Indiana Church Upgrades Projectors, Sticks With BenQ
Congregation, band, youth leaders see projector upgrade completed in October as a positive move for church.
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With so many types of projectors to choose from on the market, review this PDF about what LCD, DLP and laser options offer to suit the needs of your church.
ADVANCE, Ind. – As recently as a couple months ago, the Advance Community Christian Church was using its second pair of BenQ projectors in its worship space over the last 15 years, with the then-current set having been in operation at the church for the last five. The church, though, found itself on the cusp of needing another projector upgrade, when one BenQ projector began showing a single dead pixel displaying at the center of one of its two screens.
For one of church’s members who have helped with the ACCC’s audio and video needs for years, Roger Henry, the church decided to once again go with BenQ, upgrading both projectors, while at the same time finding a way to repurpose the previous pair of BenQ projectors elsewhere in the church.
The two primary projectors that were upgraded were changed to a pair of native XGA (1024x768 resolution) BenQ SX920 projectors. Each unit offers an estimated 2,000 hours of lamp life, with a brightness of 5,000 ANSI lumens and a 3,000:1 contrast ratio.
While the option of laser projectors might be becoming more common for a few churches across the country, as noted by Indy Pro Audio president John Bruno Schaeffer, the cost aspect still makes lamp projectors a worthwhile choice for many smaller churches.
“(Laser projectors often) are still over that $10,000 price range, while for lamp projectors, you can have a small lumen factor, but good optics, where there is good brightness and color contrast,” he said. “The prices for the projectors keep dropping like a rock in a pond, while the lumens and pixel capability keep going up and up. And the lamps have also come down in price in recent years. I think they are now $200 (a piece), which is not too bad, since in the past, it was around $600.”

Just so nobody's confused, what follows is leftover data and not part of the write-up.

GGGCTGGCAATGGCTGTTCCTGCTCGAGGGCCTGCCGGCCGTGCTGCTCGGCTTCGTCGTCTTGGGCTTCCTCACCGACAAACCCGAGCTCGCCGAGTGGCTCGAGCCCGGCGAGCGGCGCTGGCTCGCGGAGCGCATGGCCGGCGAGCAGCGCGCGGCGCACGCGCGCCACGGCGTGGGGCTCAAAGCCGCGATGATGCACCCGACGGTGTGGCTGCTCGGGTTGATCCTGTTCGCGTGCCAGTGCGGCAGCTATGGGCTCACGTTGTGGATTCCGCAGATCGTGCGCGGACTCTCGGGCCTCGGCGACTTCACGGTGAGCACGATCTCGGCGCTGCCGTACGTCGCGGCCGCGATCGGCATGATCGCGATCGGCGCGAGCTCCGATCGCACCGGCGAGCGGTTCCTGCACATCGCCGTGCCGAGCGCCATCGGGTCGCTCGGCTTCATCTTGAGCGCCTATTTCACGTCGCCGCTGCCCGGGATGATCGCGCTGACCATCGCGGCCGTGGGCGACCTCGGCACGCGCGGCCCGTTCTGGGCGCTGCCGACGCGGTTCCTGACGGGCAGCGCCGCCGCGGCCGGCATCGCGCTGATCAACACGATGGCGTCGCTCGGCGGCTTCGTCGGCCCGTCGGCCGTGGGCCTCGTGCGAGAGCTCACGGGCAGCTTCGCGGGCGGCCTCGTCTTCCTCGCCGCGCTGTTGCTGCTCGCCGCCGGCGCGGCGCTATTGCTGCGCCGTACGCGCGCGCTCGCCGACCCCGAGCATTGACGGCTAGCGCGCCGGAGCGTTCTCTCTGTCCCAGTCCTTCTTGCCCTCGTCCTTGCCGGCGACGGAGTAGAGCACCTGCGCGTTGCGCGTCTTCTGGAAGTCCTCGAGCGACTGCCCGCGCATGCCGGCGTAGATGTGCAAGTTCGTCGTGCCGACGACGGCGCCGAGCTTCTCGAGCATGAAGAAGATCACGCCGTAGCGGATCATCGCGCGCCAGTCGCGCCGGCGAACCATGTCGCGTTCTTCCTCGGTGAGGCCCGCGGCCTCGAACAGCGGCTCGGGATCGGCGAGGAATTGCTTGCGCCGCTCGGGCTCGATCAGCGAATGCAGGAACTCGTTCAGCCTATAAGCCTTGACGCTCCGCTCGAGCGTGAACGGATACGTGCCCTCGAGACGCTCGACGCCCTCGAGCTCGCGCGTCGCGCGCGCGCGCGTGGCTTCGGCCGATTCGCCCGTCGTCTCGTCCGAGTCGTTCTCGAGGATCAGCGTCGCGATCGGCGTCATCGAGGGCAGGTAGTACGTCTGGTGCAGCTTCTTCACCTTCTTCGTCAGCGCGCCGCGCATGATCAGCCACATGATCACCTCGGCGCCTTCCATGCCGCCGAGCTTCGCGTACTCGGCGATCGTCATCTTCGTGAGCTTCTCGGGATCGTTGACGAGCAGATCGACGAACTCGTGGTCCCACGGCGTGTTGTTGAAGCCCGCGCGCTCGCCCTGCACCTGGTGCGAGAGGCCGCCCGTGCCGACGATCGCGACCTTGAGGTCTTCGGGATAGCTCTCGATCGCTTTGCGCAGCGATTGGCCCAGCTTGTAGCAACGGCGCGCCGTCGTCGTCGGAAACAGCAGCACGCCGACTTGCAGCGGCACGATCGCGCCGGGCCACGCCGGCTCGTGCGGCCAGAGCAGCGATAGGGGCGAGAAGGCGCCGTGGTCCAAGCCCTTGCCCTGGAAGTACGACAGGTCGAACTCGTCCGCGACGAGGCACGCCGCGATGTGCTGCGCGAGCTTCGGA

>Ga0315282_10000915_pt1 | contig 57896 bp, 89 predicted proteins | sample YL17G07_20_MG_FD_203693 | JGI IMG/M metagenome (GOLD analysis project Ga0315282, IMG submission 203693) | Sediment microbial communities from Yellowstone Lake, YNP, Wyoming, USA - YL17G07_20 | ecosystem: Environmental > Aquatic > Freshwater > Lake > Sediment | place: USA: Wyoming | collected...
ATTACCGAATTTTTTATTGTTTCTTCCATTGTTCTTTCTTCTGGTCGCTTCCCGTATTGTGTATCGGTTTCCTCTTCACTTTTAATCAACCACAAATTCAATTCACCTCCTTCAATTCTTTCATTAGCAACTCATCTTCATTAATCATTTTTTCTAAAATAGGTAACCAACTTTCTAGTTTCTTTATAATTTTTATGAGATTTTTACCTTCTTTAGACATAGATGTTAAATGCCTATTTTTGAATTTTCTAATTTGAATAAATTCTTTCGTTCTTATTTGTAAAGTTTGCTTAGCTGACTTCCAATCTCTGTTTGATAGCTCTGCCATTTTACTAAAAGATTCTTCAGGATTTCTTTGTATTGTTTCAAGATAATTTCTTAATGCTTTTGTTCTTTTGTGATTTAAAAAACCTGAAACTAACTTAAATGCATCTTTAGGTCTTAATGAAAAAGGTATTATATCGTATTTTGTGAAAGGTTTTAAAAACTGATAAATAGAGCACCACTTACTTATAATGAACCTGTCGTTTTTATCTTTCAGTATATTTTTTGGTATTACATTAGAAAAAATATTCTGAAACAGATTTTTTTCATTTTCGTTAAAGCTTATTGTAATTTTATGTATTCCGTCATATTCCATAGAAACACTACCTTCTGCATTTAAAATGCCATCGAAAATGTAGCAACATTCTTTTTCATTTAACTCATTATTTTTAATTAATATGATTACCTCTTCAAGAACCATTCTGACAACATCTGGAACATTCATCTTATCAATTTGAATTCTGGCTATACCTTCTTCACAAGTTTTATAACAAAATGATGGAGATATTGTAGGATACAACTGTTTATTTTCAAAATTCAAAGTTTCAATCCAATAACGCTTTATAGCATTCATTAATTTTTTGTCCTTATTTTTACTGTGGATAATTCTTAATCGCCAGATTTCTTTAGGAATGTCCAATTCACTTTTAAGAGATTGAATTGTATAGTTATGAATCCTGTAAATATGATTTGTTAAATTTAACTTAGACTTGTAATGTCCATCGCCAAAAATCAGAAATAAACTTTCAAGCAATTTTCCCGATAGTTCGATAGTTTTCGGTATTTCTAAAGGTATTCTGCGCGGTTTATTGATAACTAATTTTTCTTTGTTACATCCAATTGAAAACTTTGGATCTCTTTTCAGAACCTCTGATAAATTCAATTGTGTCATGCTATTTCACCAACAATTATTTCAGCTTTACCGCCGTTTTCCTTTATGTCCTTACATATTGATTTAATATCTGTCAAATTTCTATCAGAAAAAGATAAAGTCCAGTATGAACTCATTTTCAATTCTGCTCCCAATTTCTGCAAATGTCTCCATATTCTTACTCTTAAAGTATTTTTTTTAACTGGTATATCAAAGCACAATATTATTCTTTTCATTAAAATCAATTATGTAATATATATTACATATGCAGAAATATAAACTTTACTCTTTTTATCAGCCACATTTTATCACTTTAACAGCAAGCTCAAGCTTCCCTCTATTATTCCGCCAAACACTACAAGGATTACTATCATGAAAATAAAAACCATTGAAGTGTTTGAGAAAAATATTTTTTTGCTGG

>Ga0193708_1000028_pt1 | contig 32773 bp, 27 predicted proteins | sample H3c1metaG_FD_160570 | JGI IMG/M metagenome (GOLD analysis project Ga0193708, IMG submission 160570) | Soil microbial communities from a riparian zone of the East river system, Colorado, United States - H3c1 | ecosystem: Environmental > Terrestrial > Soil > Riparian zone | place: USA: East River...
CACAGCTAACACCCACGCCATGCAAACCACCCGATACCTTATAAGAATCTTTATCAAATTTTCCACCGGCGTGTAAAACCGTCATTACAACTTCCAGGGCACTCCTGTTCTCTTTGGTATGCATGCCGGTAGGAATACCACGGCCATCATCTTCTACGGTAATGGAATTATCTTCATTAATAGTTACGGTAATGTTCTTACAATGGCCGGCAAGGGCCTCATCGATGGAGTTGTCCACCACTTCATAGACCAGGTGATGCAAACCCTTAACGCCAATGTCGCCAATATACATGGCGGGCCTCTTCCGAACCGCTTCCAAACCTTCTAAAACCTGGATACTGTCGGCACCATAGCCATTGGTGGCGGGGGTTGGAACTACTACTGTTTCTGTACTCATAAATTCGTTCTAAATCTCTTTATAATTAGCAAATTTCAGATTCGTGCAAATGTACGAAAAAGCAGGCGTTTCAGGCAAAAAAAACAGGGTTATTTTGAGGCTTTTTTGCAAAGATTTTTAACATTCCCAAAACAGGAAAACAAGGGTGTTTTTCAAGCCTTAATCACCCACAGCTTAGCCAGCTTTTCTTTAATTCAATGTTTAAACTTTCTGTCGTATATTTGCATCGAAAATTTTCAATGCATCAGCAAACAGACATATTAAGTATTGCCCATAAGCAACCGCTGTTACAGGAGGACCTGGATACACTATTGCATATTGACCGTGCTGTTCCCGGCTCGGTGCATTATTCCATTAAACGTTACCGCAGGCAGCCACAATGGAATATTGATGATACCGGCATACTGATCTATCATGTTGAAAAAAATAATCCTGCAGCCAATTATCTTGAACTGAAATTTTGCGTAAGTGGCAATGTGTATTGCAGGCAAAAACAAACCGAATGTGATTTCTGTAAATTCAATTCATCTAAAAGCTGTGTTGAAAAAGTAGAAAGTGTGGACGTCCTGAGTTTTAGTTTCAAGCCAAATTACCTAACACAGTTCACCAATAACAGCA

Beyond just the cost factor, to Schaeffer, the SX920 also was an ideal choice, because it was “easy to mount and easy to zoom in,” he added.
For Henry, he saw no reason for the church to make the move to laser projectors.
“There wasn’t any need to go to the other type, and we were very happy with the type we had. We also didn’t even question the brand when it came to this time,” Henry said. “It was also based on John’s recommendation, and what he’s installed at other churches and what they have been happy with.”
Latest ResourceWorship Facilities Magazine, March-April 2017
The March-April 2017 issue of Worship Facilities Magazine includes articles pertaining to trends in youth and children's spaces, and a profile on a Colorado Christian high school that built a state-of-the-art performance venue.